In recent years, grandparents have had more opportunities to participate in their grandchildren’s lives. For example, life expectancy has increased from less than 50 years to about 80 years since 1900, which leaves more time to create bonds and remain in grandchildren’s lives through the teenage years and older. Family sizes have also shrunk, which may allow grandparents to invest more time with each grandchild. And technology has opened up new avenues for staying in touch, through email, video-chat, and social media, so grandparents can make their presence felt no matter where or when.
To honor Grandparents Day on September 10, here are some ways grandparents contribute to their grandchildren’s lives beyond bringing sweets.
Grandparents nurture their grandchildren. For parents who rely on unpaid care, 35% turn to their own parents (usually their mother) for babysitting and childcare; four out of five say their own career goals wouldn’t be possible without the grandparents’ help. Often, grandparents’ homes serve as a safe haven for younger and older children alike when there may be family disruptions. In fact, children who grow up emotionally close to their grandparents are less likely to be depressed as adults. In return, grandparents may experience less stress, more socialization, additional physical activity, and even a longer life by being around grandchildren. Dr. Walter Nieri, MD, a geriatrician in Arizona, notes, “Relieving stress delays the shortening of telomeres, [a cellular process] associated with aging.”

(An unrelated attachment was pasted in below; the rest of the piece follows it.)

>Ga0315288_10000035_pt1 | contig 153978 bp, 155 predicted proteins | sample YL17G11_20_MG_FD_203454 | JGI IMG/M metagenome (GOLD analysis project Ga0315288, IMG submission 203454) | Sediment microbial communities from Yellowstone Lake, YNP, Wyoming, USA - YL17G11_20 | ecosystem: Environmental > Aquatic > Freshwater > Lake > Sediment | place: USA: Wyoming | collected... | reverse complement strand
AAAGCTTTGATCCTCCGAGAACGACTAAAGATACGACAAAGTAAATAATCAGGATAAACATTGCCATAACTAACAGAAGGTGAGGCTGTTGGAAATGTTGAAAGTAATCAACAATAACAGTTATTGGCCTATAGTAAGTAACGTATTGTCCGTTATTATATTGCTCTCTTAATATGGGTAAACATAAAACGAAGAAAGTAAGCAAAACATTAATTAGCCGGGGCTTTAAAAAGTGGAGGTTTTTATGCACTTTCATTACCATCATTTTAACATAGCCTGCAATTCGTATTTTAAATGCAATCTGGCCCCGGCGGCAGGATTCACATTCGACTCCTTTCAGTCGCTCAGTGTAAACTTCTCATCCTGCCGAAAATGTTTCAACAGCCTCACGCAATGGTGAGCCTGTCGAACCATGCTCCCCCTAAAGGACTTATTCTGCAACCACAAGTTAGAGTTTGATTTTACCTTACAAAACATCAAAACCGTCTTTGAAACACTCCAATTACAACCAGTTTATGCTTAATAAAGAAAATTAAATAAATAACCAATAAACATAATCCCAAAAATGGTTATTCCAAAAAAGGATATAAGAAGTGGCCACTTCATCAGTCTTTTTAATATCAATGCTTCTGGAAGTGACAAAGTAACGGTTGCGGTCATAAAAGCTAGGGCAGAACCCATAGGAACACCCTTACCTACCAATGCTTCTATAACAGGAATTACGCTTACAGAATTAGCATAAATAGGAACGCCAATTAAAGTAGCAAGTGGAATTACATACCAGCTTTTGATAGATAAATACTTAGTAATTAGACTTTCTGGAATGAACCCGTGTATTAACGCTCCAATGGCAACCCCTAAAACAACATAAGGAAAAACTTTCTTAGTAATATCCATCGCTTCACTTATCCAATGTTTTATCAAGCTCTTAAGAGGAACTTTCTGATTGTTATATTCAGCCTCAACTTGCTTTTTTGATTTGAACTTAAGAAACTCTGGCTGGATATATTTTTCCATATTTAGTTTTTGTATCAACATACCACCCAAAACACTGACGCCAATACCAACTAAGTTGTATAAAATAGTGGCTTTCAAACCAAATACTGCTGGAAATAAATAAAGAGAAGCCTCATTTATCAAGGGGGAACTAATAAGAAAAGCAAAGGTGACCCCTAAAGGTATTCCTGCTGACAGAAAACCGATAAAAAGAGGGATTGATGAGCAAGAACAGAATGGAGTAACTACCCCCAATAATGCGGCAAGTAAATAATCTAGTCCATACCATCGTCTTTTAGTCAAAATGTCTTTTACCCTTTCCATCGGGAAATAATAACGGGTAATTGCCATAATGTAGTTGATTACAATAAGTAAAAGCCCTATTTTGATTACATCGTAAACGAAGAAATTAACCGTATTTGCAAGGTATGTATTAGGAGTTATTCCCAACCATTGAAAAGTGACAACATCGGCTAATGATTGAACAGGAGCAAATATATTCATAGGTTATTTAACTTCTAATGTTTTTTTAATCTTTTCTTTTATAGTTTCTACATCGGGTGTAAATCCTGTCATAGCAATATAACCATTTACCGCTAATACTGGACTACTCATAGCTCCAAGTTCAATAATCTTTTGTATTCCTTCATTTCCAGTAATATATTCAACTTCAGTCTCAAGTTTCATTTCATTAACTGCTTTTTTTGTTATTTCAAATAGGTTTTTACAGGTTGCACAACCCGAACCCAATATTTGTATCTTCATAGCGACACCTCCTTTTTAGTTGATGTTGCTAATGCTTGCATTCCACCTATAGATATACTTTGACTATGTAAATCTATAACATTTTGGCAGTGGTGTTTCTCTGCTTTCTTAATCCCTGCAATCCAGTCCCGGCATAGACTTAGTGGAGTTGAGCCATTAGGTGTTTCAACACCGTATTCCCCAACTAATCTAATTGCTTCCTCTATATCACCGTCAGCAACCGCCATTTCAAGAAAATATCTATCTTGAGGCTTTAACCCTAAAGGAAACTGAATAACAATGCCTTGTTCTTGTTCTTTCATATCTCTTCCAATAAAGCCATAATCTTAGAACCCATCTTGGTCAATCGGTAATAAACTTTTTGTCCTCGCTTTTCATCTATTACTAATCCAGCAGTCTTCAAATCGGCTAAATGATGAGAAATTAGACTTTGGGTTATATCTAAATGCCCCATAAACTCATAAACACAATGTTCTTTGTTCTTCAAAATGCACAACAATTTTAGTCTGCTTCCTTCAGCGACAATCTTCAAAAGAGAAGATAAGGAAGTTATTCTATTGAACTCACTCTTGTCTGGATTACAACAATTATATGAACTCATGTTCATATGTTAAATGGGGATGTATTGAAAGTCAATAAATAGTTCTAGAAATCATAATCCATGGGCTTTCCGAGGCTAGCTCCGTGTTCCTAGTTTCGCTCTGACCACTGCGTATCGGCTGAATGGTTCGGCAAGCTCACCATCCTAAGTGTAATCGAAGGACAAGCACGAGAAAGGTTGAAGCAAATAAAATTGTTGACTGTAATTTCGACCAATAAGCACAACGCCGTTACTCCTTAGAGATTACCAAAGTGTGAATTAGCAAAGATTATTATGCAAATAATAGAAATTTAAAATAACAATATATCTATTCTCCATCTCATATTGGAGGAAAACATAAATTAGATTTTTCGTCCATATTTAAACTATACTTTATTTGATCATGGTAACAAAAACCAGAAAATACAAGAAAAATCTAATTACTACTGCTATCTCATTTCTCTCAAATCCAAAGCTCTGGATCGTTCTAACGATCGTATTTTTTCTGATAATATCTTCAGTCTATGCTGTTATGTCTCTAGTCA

Grandparents teach their grandchildren. From family history and culture to developmental milestones and learning basics, grandparents share their wisdom as well as practical skills. Grandparents who spend time reading to their grandchildren help develop language and communication competencies; the National Institute on Education found that reading aloud is the single most important activity for success and love of reading. In addition, Grandparents know the best family gossip! They offer lived experience of historical events and can be a reference for school projects. And, grandparents frequently pass on their passions (like baking or woodworking) to the young ones. This shared learning can also benefit the elderly. Post-menopausal women who spend time taking care of grandkids lower their risk of developing Alzheimer’s disease and other cognitive disorders. Dr. Kristine Arthur, a Californian internist, explains, “One thing that’s recommended to prevent memory loss in seniors is playing children’s puzzles and games, such as flipping over cards to remember things.”
Grandparents mentor their grandchildren. Grandparents not only model behavior for grandchildren, they also actively mentor them, providing guidance, advice, feedback, and support. Research has shown that as high as 90% of adults surveyed feel their grandparents influenced their values and behaviors. Grandparents show how to create boundaries, persist in tough situations, and determine right and wrong. For developing teens, close relationships with grandparents may be important for maturing with a coherent self-identity. By being caring, nonparental adults, grandparents serve as a foundation of emotional support, teaching each grandchild how to view themselves through their intergenerational wisdom and experience, as well family history and traditions. Grandparents gain a sense of purpose. “Grandchildren counteract that social isolation and loneliness,” says Dr. Nieri. “They give older people a sense of belonging and responsibility. It’s good for their self-esteem that they’re taking care of their grandchildren.”
Studies indicate an average of five involved adults are needed to help each child fully develop emotionally and socially. With the senior population booming over the next decade, we have a real opportunity to tap into the greatest influencers of all to help rear happy healthy children—grandparents!